As discussed before, I (Laura) am a little obsessive with vegetables, and more than once have been accused of being the “vegetable nazi” of the household. So, I set about making a meal for yesterday that I thought was going to have appropriately sized portions, and use a decent amount of vegetable (not too much, just enough).
In the end, dinner was good. The soup was tasty, and the slaw was a good start on an interesting slaw idea. However, I ended up making about 6 servings of soup, instead of 4, and a ton of slaw. All while using such an abundance of vegetable that all other ingredients (the few that weren’t vegetable, such as sausage, and yogurt) were marginalized.
The pumpkin slaw was an idea from a recipe in Fresh and Honest, Henrietta’s Table’s restaurant cookbook. The recipe calls for raw shredded pumpkin, cabbage, dried cherries and a creamy dressing. I shredded most of one pumpkin! Then used a third a head of cabbage, and some of our dried blueberries and blackberries (we ate all our dried cherries in one sitting this summer). This was all and all good. The only issue was that I didn’t make enough creamy dressing (a combination of yogurt and apple cider vinegar) for all this veggie slaw. In the end, we had plenty of yogurt, and I was able to up the dressing so the slaw wasn’t dry and bland.
It was pretty good. The raw pumpkin was a novel flavor that I think can be played with in some fun ways. I think the only thing wanting was the dressing. The original recipe for the dressing from Fresh and Honest used mayonnaise, along with sour cream and buttermilk. I think that the yogurt wasn’t full of enough ‘oily body’ to carry it off completely. Something to attempt in the future maybe with some homemade mayo.
Now the soup was supposed to be more along the lines of our normal sausage vegetable soup. I use a half a pound of Kate Stillman’s Sweet Italian Sausage and cook it until browned (usually also ripped open and crumbled into sausage meat bits in the pan- NOM). Then I cook onions, leek, carrot, potato, turnip, and usually kale along with a little stock and tomato. This time, I decided to be a little heavier handed with the turnip part.
So, we got a giant rutabaga from our Red Fire Farm Deep Winter CSA last friday. I like rutabaga, especially this variety “Gilfeather Turnip.” Is it a turnip, or a rutabaga? Does it matter? The argument over this is still a little heated in our household. Either way, we have a decent amount of these gilfeather turnips hanging around. I like them a lot (I think that most root veggies are underdogs, personally), and I though “well instead of adding a few other types of turnips, and only using half of this big one, why not just use all of it….. you know it should all balance out in the end.” Little did I realize that a two and a half pound rutabaga would be an awful lot of rutabaga.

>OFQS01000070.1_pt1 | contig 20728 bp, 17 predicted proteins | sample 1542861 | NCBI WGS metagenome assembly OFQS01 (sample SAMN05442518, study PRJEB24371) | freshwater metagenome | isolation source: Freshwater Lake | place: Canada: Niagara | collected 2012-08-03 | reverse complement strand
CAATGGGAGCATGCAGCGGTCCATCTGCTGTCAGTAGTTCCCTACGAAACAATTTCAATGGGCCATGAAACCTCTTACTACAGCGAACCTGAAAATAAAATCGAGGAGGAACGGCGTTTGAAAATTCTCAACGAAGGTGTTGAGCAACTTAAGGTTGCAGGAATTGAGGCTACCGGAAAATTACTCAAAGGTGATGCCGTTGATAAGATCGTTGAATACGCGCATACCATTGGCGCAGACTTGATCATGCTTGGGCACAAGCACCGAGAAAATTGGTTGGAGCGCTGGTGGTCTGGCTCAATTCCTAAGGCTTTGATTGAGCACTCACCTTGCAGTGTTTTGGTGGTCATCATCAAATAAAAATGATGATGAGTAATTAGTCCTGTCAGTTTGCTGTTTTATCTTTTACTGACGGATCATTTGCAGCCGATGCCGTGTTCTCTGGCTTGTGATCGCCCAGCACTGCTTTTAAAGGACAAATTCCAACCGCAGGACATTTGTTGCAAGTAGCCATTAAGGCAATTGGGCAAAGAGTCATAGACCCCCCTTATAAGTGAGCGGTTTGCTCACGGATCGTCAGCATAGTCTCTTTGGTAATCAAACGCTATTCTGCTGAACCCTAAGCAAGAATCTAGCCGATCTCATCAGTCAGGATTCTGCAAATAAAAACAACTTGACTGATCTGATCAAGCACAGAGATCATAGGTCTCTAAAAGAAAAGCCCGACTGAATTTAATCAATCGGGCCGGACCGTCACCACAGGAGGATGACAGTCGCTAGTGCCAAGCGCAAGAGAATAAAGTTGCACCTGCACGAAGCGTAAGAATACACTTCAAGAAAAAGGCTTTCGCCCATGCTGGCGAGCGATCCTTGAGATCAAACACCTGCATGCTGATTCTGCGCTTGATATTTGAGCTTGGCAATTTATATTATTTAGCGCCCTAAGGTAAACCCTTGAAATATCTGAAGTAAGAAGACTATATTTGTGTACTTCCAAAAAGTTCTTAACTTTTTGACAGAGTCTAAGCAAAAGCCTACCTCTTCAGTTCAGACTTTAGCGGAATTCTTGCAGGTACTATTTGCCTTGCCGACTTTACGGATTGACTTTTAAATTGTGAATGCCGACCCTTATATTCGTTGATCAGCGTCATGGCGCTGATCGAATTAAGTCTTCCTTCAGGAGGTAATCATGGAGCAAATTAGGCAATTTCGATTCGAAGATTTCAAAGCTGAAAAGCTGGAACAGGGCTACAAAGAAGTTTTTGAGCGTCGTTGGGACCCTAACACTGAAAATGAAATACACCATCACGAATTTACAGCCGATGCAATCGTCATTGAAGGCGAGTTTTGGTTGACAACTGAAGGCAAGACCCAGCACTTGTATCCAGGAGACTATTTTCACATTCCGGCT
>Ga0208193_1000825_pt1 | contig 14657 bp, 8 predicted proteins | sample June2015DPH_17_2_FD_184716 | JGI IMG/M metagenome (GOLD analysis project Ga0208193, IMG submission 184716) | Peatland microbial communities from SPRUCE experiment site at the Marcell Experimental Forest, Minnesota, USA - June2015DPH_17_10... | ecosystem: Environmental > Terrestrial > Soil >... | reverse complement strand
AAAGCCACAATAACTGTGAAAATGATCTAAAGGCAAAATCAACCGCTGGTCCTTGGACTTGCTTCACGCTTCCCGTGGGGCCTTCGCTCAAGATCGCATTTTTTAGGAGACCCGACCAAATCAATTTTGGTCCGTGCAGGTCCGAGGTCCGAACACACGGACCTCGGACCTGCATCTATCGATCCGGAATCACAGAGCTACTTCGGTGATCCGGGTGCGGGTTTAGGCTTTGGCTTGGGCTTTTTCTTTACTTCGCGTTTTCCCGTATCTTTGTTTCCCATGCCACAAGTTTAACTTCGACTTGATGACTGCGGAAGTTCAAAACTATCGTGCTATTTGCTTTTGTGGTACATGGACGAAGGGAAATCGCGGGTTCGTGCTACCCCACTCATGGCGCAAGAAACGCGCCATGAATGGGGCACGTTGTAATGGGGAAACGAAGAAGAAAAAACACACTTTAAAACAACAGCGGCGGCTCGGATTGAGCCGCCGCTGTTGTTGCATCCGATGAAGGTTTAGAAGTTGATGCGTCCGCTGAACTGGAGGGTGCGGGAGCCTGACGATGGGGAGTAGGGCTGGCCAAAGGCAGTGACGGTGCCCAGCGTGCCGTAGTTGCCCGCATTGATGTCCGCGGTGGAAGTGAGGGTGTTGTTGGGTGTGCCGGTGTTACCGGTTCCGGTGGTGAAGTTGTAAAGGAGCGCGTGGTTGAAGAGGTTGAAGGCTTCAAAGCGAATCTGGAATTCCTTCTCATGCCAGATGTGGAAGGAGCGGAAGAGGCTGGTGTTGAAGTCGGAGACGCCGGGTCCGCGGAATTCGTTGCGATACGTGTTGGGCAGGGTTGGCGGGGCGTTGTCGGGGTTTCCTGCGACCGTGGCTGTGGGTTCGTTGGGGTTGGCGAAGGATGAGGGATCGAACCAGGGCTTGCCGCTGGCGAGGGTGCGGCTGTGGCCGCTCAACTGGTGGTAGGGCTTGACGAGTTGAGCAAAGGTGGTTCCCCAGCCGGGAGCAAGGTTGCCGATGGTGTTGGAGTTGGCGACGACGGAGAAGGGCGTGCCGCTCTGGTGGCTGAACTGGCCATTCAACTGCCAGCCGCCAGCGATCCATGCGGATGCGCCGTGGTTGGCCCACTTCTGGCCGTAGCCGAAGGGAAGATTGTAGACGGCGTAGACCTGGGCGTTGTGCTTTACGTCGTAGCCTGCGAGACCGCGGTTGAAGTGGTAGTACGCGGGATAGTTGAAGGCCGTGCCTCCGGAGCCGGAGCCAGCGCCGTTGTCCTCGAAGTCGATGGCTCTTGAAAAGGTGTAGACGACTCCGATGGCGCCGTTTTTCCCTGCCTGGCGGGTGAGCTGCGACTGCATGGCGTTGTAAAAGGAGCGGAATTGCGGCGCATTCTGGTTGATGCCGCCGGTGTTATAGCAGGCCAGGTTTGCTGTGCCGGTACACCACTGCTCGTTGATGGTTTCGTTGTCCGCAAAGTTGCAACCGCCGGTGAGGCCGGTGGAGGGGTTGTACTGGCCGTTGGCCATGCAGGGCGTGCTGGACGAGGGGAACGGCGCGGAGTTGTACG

The resulting soup was actually quite delicious. Most people think that rutabaga and turnips will turn your soups bitter. Not at all with the Gilfeather Turnip, and most fresh, well-grown turnips and rutabagas that I have encountered. The turnip chunks became soft and mellow- no bitterness, and imparted a deliciously complex and sweet flavor to the broth. We both agreed that combining the gilfeather turnip with cabbage, tomato, meat and either paprika or dill and caraway would make a delightful russian ‘style’ soup. Something to think about for future meals.
I also did not stop there. I also managed to roast a good bit of squash while making dinner so that Wednesday’s meal would have “enough produce.”
I keep on saying ‘the last of our delicata squash’ and then more and more keeps on cropping up, and I have been finding them in many unexpected places. I think, though, this really is the last. :-(
I think this was the sweetest squash we’ve had recently. Buttercup is delightfully sweet, but I think this particular one was a winner amongst its buttercup squash brethren. It was so sweet that we both ate some of it like candy, put it on our oatmeal this morning, and also decided to turn it into our dessert for last night.
A while back, we had made flourless chocolate cake using squash and cocoa powder, based upon a great recipe from A Spoonful of Sugar Free. Well, we had to revisit them. They had been on my mind, in my dreams…. So, again, we enjoyed their chocolately loveliness. We followed the recipe, except adding a tiny bit of sugar, but leaving the buttercup squash to do the rest. We also put two Taza baking chocolate pieces on top of each cupcake before baking. The result was just as dreamy, moist, sweet and rich as before.
Although the evening was dubiously filled with way too much produce, it went by sweetly, and deliciously.